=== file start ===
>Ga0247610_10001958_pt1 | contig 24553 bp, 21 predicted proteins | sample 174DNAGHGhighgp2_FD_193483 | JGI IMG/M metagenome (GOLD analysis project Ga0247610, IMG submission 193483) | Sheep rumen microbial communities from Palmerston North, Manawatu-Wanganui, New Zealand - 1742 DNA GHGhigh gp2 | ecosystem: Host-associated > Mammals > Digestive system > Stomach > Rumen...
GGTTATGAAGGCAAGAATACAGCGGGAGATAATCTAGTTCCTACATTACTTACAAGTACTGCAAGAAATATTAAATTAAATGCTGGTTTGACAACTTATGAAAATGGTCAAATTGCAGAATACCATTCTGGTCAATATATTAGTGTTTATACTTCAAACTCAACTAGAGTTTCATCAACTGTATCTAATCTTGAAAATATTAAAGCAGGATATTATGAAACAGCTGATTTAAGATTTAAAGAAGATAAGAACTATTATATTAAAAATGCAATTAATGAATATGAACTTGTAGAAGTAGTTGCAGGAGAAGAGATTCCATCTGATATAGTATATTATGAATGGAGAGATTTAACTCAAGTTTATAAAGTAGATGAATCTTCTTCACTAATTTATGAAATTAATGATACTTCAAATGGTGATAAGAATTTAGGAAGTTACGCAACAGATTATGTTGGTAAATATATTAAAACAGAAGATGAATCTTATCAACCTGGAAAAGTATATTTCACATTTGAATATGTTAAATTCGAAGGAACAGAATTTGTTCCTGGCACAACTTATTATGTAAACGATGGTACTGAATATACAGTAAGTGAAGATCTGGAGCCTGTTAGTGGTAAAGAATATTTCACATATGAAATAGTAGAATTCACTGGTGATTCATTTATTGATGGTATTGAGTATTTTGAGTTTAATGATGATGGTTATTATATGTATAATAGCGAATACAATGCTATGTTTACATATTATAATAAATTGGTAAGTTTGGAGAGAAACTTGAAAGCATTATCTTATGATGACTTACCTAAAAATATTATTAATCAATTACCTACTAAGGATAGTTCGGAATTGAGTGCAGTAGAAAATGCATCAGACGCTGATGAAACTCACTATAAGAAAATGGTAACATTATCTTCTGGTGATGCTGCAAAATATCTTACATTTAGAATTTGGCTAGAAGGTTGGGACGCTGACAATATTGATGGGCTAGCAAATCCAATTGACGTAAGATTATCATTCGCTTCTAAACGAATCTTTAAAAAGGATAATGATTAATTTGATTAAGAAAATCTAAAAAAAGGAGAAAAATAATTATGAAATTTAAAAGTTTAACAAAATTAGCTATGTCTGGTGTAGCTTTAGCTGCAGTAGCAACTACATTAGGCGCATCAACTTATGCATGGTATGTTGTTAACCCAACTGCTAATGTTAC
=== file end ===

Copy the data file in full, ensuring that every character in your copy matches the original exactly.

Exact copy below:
>Ga0247610_10001958_pt1 | contig 24553 bp, 21 predicted proteins | sample 174DNAGHGhighgp2_FD_193483 | JGI IMG/M metagenome (GOLD analysis project Ga0247610, IMG submission 193483) | Sheep rumen microbial communities from Palmerston North, Manawatu-Wanganui, New Zealand - 1742 DNA GHGhigh gp2 | ecosystem: Host-associated > Mammals > Digestive system > Stomach > Rumen...
GGTTATGAAGGCAAGAATACAGCGGGAGATAATCTAGTTCCTACATTACTTACAAGTACTGCAAGAAATATTAAATTAAATGCTGGTTTGACAACTTATGAAAATGGTCAAATTGCAGAATACCATTCTGGTCAATATATTAGTGTTTATACTTCAAACTCAACTAGAGTTTCATCAACTGTATCTAATCTTGAAAATATTAAAGCAGGATATTATGAAACAGCTGATTTAAGATTTAAAGAAGATAAGAACTATTATATTAAAAATGCAATTAATGAATATGAACTTGTAGAAGTAGTTGCAGGAGAAGAGATTCCATCTGATATAGTATATTATGAATGGAGAGATTTAACTCAAGTTTATAAAGTAGATGAATCTTCTTCACTAATTTATGAAATTAATGATACTTCAAATGGTGATAAGAATTTAGGAAGTTACGCAACAGATTATGTTGGTAAATATATTAAAACAGAAGATGAATCTTATCAACCTGGAAAAGTATATTTCACATTTGAATATGTTAAATTCGAAGGAACAGAATTTGTTCCTGGCACAACTTATTATGTAAACGATGGTACTGAATATACAGTAAGTGAAGATCTGGAGCCTGTTAGTGGTAAAGAATATTTCACATATGAAATAGTAGAATTCACTGGTGATTCATTTATTGATGGTATTGAGTATTTTGAGTTTAATGATGATGGTTATTATATGTATAATAGCGAATACAATGCTATGTTTACATATTATAATAAATTGGTAAGTTTGGAGAGAAACTTGAAAGCATTATCTTATGATGACTTACCTAAAAATATTATTAATCAATTACCTACTAAGGATAGTTCGGAATTGAGTGCAGTAGAAAATGCATCAGACGCTGATGAAACTCACTATAAGAAAATGGTAACATTATCTTCTGGTGATGCTGCAAAATATCTTACATTTAGAATTTGGCTAGAAGGTTGGGACGCTGACAATATTGATGGGCTAGCAAATCCAATTGACGTAAGATTATCATTCGCTTCTAAACGAATCTTTAAAAAGGATAATGATTAATTTGATTAAGAAAATCTAAAAAAAGGAGAAAAATAATTATGAAATTTAAAAGTTTAACAAAATTAGCTATGTCTGGTGTAGCTTTAGCTGCAGTAGCAACTACATTAGGCGCATCAACTTATGCATGGTATGTTGTTAACCCAACTGCTAATGTTAC